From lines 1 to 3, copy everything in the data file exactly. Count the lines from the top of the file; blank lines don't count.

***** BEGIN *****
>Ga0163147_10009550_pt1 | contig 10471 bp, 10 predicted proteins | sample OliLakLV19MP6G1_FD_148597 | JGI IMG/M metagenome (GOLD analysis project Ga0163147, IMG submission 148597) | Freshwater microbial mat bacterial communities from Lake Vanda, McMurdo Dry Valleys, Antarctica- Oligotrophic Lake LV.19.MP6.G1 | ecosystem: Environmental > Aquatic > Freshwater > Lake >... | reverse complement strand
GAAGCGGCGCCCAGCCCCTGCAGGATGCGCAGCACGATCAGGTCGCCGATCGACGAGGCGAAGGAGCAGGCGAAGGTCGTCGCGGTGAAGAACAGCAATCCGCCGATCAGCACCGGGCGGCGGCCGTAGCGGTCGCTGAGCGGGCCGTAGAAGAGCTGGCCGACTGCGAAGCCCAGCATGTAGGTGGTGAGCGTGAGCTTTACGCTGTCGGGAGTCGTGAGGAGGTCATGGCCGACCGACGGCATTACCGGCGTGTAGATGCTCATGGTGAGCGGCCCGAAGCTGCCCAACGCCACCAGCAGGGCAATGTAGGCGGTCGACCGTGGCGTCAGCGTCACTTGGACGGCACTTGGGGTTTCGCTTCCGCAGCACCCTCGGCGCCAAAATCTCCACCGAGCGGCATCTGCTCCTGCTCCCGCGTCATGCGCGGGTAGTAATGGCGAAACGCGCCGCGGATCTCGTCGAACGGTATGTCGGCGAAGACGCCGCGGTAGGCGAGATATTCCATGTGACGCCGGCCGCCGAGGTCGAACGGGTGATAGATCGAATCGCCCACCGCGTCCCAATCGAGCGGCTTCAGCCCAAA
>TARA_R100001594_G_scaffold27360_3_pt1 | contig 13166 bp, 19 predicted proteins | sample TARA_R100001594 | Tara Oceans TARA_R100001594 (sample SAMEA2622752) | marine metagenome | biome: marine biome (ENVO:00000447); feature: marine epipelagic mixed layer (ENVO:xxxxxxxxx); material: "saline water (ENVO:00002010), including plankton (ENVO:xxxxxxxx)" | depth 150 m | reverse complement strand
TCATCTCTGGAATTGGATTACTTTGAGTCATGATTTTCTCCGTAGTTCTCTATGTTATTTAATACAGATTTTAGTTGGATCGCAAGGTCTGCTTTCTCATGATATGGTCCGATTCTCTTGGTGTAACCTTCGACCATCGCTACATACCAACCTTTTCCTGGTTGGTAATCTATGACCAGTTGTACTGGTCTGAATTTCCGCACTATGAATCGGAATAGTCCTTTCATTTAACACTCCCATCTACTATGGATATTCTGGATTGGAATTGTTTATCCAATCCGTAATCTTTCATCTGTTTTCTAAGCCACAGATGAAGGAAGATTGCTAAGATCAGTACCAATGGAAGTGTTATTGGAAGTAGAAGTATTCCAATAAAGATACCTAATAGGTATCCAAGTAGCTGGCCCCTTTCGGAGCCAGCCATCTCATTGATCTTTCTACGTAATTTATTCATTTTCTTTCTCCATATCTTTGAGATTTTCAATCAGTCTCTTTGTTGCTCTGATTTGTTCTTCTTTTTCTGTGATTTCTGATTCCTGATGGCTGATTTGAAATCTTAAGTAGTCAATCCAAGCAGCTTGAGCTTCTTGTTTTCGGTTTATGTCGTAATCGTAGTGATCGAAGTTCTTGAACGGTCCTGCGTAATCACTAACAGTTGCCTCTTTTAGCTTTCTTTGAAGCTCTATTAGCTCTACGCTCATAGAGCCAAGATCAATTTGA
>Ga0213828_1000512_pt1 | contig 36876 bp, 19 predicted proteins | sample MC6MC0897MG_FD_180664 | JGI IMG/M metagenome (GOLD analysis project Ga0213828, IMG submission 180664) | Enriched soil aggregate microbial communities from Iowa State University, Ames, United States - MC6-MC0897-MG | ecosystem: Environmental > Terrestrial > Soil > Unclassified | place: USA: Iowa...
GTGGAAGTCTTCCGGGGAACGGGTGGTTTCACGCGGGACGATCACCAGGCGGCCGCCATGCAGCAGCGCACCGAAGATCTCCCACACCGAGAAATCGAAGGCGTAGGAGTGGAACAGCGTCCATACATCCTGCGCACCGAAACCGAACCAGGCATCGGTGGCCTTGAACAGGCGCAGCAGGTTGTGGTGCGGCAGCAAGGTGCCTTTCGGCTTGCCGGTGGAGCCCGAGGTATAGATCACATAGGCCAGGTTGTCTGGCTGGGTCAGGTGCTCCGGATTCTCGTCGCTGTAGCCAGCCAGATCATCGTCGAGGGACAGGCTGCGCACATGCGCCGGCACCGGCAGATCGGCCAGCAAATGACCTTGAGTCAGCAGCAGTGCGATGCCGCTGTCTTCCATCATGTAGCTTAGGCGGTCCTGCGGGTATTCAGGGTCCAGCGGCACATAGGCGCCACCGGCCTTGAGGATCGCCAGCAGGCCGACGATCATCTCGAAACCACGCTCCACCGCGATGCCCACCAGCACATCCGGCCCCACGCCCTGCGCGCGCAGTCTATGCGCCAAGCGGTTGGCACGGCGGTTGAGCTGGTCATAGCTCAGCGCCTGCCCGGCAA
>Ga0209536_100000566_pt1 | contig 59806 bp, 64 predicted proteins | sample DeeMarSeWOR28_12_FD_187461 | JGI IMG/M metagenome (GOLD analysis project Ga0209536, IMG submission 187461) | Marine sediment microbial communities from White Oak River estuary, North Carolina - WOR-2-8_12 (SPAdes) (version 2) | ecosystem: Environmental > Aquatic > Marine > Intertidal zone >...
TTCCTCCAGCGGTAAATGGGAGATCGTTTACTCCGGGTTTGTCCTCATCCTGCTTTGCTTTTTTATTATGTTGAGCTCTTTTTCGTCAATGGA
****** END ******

>Ga0163147_10009550_pt1 | contig 10471 bp, 10 predicted proteins | sample OliLakLV19MP6G1_FD_148597 | JGI IMG/M metagenome (GOLD analysis project Ga0163147, IMG submission 148597) | Freshwater microbial mat bacterial communities from Lake Vanda, McMurdo Dry Valleys, Antarctica- Oligotrophic Lake LV.19.MP6.G1 | ecosystem: Environmental > Aquatic > Freshwater > Lake >... | reverse complement strand
GAAGCGGCGCCCAGCCCCTGCAGGATGCGCAGCACGATCAGGTCGCCGATCGACGAGGCGAAGGAGCAGGCGAAGGTCGTCGCGGTGAAGAACAGCAATCCGCCGATCAGCACCGGGCGGCGGCCGTAGCGGTCGCTGAGCGGGCCGTAGAAGAGCTGGCCGACTGCGAAGCCCAGCATGTAGGTGGTGAGCGTGAGCTTTACGCTGTCGGGAGTCGTGAGGAGGTCATGGCCGACCGACGGCATTACCGGCGTGTAGATGCTCATGGTGAGCGGCCCGAAGCTGCCCAACGCCACCAGCAGGGCAATGTAGGCGGTCGACCGTGGCGTCAGCGTCACTTGGACGGCACTTGGGGTTTCGCTTCCGCAGCACCCTCGGCGCCAAAATCTCCACCGAGCGGCATCTGCTCCTGCTCCCGCGTCATGCGCGGGTAGTAATGGCGAAACGCGCCGCGGATCTCGTCGAACGGTATGTCGGCGAAGACGCCGCGGTAGGCGAGATATTCCATGTGACGCCGGCCGCCGAGGTCGAACGGGTGATAGATCGAATCGCCCACCGCGTCCCAATCGAGCGGCTTCAGCCCAAA
>TARA_R100001594_G_scaffold27360_3_pt1 | contig 13166 bp, 19 predicted proteins | sample TARA_R100001594 | Tara Oceans TARA_R100001594 (sample SAMEA2622752) | marine metagenome | biome: marine biome (ENVO:00000447); feature: marine epipelagic mixed layer (ENVO:xxxxxxxxx); material: "saline water (ENVO:00002010), including plankton (ENVO:xxxxxxxx)" | depth 150 m | reverse complement strand